Obama DOJ Appeals 9th Circuit Halt to DADT
The Obama administration has filed for a stay to the 9th Circuit Court of Appeals decision to uphold a worldwide injunction halting enforcement of “Don’t Ask, Don’t Tell.”
The “emergency” request for a stay, filed late Thursday, asks that in the case Log Cabin Republicans v. United States the 9th Circuit once again suspend the “Don’t Ask, Don’t Tell” (DADT) injunction so the open service ban can remain in effect until the legislative repeal is certified. This, the motion asks, should be decided by close of business Friday. The request also confirms the Obama administration intends to defend the law until it is repealed.
Interestingly, the brief argues that the 9th Circuit has misunderstood the government’s stance on DADT, and that the court based its reasoning to enforce the injunction, at least in part, on the idea that because the executive branch had moved to repeal the law the administration thought it was suspect. This, the DOJ argues, is not the case. While repeal is only a matter of weeks away, the brief argues the administration believes DADT is constitutionally sound, that there will be real harm in halting DADT enforcement before service chiefs have certified the repeal, and more than that, that it would allow one judge, Judge Virginia Phillips, to have overruled Congress’ decision that the repeal should be carefully coordinated. This, the brief summarizes, comes down to a matter of separation of powers.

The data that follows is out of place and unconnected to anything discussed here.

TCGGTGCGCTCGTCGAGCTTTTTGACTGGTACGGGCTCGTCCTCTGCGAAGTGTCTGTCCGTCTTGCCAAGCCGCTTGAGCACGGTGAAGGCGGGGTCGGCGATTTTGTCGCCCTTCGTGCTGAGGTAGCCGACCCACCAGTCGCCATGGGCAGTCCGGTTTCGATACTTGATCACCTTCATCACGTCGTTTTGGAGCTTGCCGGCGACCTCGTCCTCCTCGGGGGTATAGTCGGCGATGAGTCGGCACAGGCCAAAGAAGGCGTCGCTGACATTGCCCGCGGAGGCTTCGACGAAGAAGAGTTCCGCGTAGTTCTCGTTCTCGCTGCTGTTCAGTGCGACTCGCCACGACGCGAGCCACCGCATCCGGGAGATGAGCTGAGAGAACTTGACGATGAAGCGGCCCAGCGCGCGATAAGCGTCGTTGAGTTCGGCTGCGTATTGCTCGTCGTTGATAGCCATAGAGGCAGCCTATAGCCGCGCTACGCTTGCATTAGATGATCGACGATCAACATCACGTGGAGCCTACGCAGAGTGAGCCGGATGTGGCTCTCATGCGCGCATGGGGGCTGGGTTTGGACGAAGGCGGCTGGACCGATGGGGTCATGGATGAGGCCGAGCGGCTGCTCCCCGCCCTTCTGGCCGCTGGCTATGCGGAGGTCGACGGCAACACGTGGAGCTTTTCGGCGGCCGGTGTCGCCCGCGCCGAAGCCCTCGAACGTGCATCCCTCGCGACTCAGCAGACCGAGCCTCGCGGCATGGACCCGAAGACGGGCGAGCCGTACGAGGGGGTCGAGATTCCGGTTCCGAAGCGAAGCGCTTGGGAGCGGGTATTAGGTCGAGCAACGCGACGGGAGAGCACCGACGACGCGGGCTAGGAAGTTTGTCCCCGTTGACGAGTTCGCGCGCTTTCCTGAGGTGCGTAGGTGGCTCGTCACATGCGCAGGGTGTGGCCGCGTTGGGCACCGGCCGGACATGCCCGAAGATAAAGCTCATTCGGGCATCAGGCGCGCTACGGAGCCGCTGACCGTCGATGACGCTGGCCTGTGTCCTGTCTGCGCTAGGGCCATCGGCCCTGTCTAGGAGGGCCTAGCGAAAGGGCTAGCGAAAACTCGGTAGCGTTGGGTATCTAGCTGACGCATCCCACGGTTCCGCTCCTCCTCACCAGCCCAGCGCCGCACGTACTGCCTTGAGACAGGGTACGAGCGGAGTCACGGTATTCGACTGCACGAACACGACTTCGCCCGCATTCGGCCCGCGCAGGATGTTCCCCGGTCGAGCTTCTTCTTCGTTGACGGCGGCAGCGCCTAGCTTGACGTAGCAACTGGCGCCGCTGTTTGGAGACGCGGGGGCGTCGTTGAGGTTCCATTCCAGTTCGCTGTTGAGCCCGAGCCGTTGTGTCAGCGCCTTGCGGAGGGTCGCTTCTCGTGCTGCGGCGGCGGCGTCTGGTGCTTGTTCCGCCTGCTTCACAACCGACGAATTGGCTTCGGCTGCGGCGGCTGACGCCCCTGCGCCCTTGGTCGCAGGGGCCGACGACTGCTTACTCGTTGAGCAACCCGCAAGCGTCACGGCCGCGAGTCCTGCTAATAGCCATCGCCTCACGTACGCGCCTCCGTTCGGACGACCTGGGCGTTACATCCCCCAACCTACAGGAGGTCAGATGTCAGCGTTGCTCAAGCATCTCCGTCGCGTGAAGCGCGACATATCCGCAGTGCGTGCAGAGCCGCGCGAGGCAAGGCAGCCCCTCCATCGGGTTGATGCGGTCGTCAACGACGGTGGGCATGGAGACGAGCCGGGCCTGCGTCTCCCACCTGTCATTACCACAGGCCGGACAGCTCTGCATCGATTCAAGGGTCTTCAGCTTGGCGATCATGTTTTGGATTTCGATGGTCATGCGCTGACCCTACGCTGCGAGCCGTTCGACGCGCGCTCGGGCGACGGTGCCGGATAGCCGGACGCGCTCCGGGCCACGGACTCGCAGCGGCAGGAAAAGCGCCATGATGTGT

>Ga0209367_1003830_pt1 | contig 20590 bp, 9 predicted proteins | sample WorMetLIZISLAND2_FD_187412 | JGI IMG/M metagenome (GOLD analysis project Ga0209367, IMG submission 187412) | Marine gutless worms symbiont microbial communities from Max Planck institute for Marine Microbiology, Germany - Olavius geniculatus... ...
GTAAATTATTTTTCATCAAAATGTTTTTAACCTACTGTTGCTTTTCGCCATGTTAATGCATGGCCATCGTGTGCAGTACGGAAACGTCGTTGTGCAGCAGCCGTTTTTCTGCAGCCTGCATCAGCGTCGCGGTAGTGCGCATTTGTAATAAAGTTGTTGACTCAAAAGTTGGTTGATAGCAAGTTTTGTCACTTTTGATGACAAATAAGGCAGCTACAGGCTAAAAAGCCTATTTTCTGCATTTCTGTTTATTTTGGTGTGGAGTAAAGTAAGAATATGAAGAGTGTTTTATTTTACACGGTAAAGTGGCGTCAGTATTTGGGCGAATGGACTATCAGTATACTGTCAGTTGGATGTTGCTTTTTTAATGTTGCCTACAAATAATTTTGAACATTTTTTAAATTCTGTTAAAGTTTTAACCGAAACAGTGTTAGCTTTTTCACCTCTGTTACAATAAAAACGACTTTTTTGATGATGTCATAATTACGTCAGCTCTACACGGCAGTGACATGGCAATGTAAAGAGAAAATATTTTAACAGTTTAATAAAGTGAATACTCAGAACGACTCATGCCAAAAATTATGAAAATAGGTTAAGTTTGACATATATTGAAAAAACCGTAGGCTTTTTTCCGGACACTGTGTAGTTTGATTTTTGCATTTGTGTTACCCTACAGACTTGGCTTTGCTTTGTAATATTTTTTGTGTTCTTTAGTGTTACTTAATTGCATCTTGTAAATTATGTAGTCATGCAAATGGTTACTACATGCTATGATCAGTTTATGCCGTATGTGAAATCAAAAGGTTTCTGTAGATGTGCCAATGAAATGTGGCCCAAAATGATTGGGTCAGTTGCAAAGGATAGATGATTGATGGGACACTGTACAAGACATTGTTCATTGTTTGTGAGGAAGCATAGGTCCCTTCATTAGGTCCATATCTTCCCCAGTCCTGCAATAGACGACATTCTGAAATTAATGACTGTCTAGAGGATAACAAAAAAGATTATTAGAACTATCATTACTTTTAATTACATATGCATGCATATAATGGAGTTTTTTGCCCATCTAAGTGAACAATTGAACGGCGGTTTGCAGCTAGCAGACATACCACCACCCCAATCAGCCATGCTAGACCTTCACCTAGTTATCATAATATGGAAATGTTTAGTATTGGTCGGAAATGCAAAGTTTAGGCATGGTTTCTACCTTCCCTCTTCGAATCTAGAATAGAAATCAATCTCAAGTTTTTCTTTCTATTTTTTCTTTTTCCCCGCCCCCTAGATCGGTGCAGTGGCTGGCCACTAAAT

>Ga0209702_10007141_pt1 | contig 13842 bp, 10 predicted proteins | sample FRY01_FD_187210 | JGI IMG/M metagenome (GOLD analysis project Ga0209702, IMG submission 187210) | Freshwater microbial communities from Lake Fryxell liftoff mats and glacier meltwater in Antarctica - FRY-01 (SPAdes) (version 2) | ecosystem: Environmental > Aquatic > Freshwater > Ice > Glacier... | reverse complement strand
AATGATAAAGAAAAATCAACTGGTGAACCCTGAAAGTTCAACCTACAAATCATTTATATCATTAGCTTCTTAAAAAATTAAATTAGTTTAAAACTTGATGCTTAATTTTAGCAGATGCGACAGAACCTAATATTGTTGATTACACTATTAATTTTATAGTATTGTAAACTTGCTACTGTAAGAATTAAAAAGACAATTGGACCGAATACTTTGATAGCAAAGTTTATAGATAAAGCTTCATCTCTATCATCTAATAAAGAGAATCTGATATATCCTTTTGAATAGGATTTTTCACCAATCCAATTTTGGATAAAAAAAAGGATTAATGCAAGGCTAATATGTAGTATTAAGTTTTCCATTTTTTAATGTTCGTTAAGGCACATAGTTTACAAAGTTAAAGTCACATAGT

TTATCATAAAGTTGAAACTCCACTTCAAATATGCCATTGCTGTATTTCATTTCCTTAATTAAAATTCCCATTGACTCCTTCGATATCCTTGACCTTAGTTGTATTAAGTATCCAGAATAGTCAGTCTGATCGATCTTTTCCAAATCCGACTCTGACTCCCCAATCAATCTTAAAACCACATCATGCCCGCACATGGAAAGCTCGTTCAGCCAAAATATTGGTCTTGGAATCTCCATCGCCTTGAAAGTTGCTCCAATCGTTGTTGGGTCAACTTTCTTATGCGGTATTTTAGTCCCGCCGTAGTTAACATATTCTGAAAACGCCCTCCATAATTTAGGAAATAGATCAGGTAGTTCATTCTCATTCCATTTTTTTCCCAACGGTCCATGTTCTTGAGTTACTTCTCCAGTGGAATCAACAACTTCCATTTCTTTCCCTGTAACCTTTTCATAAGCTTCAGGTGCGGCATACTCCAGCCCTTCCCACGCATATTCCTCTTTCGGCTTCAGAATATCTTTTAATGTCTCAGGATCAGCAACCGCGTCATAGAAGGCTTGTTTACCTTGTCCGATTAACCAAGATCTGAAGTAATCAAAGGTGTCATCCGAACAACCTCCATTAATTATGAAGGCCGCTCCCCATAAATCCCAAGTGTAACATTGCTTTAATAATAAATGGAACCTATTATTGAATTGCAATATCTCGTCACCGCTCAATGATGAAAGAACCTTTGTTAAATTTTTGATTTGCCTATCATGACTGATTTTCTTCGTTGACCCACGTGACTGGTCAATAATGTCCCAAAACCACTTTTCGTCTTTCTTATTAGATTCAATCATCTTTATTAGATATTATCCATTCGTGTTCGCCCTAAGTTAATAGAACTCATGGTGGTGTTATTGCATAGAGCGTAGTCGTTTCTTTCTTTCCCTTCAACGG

“This latest maneuver by the President continues a pattern of doublespeak that all Americans should find troubling. All this does is further confuse the situation for our men and women in uniform,” said R. Clarke Cooper, Log Cabin Republicans Executive Director, combat veteran and captain in the United States Army Reserve. “Let me be clear – the president is asking the court for the power to continue threatening servicemembers with investigation and discharge, and the right to turn away qualified Americans from military service for no reason other than their sexual orientation. Even if the administration never uses that power, it is still wrong, and the Ninth Circuit was clear that there is no justification for continuing the violation of servicemembers’ constitutional rights. ‘Don’t Ask, Don’t Tell’ is an offense to American values that should have been gone long ago. It is shameful that a president who has taken credit for opposing the policy is taking extreme measures to keep it on life support.”
“The motion that the government filed today has no other purpose than to request – on an emergency basis – that the military be permitted to investigate and discharge servicemembers, and block new enlistments, based solely on those individuals’ sexuality,” said Dan Woods, partner of White & Case and lead attorney in Log Cabin Republicans v. United States. “The government’s request is inexplicable on any other basis.”
While DADT is undeniably offensive, this isn’t really double-speak, nor is it an “extreme measure.” The administration can state DADT is unfair while still believing it to be constitutional in much the same way that Obama can defend the law as it stands (which would be normal procedure for the presiding administration) while going through the process of repealing it.